One of the tasks we face as teachers of young children is attempting to teach them all the quirks and variables of the English language. Try explaining to a five year old how he can differentiate between hard, soft, or silent “g”. How do you determine if a word starts with “k” or “c”? Why is “y” pronounced as “e” at the city, but “i” at the end of cry? For every rule of language it seems there is a word that breaks it. Welcome to my world!
As most of us realize, the fundamental problem is that so much of our language really isn’t English. We have borrowed so many words from other languages, and used them for so long, that their origins have been forgotten. And each of those words adheres to the spelling and pronunciation rules of its original language. To make things just a bit more challenging our society is constantly losing old words and gaining new ones. The dictionary changes with each new edition! And texting is giving us a whole new category of literacy, or illiteracy, depending on your viewpoint.
We constantly work on adding new vocabulary to our “word bank” in kindergarten. Yesterday we read a book about weather words and I found out that my students had no meanings in their little brains to attach to “breeze”, “drizzle”, “chilly”, or “forecast”. Without an understanding of the words in a story it might as well be written in a foreign language. Sometimes we can barely get through a book because we have to stop so often to talk about what the words mean. I often re-read a story later so we can just enjoy it!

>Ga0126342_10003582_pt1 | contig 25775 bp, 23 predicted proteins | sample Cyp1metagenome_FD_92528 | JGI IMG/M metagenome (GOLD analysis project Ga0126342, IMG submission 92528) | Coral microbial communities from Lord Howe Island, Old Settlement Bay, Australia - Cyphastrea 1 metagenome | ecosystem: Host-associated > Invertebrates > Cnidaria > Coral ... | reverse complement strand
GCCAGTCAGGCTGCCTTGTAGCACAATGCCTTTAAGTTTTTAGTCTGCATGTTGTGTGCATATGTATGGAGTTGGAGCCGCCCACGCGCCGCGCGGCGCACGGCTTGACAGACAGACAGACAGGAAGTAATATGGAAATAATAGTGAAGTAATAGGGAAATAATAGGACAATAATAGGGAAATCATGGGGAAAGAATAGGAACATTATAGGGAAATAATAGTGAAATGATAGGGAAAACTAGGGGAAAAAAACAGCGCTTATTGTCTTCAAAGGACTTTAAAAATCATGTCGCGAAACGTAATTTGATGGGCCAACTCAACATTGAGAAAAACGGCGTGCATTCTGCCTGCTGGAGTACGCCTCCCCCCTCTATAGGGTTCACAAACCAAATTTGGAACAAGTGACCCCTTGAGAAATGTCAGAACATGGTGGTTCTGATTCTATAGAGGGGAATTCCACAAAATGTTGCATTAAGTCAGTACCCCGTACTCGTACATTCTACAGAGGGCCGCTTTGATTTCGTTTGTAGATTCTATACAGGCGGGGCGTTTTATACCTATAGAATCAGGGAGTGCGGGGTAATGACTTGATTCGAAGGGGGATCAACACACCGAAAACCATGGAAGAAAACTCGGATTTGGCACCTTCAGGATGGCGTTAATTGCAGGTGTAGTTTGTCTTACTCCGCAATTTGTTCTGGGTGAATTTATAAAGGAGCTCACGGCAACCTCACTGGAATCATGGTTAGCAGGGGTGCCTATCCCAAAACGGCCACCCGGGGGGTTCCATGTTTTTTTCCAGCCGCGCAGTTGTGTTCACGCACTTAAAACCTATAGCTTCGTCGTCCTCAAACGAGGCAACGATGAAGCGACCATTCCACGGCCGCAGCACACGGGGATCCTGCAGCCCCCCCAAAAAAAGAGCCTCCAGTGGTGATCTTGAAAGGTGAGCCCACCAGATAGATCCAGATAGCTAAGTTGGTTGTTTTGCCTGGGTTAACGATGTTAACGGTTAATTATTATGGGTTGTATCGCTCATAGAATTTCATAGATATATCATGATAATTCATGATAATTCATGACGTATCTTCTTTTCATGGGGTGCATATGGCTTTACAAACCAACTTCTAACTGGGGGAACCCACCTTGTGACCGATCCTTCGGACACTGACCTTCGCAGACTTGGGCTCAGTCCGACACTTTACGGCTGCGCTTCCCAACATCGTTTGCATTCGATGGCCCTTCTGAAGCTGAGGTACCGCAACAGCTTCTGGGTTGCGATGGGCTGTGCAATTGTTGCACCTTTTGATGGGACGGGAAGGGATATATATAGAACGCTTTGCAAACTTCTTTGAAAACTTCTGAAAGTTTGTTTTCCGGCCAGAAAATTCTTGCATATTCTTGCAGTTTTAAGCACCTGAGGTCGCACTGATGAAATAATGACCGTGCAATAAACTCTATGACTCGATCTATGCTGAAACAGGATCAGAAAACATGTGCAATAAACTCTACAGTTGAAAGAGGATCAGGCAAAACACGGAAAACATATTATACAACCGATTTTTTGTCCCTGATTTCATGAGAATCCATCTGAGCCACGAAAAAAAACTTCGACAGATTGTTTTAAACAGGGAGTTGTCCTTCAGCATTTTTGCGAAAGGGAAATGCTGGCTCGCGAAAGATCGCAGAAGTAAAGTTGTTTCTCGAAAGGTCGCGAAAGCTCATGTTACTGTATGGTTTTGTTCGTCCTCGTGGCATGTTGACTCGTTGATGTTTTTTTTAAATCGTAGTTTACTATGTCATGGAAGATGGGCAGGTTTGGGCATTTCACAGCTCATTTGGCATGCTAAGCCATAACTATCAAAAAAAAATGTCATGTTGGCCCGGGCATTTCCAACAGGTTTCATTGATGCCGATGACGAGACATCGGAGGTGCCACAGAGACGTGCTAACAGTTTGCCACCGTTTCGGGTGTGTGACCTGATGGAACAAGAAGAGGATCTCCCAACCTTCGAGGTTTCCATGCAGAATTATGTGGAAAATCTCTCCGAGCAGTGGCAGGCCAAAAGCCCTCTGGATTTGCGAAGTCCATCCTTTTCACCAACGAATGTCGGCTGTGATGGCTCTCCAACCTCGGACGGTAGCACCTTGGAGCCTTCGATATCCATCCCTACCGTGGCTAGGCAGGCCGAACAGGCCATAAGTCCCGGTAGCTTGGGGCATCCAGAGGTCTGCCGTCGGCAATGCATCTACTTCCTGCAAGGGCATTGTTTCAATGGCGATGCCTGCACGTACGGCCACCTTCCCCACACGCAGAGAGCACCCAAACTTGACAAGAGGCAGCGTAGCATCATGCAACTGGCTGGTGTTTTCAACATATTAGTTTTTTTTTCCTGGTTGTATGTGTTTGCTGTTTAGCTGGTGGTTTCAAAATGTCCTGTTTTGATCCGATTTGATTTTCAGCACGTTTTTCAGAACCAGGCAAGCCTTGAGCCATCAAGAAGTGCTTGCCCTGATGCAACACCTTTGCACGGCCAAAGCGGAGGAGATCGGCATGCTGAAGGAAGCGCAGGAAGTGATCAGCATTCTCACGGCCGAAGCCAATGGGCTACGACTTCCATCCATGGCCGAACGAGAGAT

As adults we tend to limit our vocabulary to our own little world of work, home and recreation. If we don’t read extensively and eclectically our vocabulary diminishes over time. And those limits are often passed on to children, especially if parents aren’t reading to them on a regular basis. You will find significant differences in the words used by children from different environments and different regions of the country. Children infatuated with a particular sport or hobby will adopt the language needed to understand it, even if they can’t tell you what “responsible” or some other common word means.
Teachers are left to try and compensate for the background and environment of each student and to try to give them the foundation of words needed for the rest of their educational experience. Each grade level contributes. Each year a student is exposed to more new words. Each year a student adopts a few of them into their own “word bank”.
Sometimes I feel like I’m fighting an “uphill battle” in the war on ignorance. Then I remind myself that one word leads to another and steady progress often leads to victory.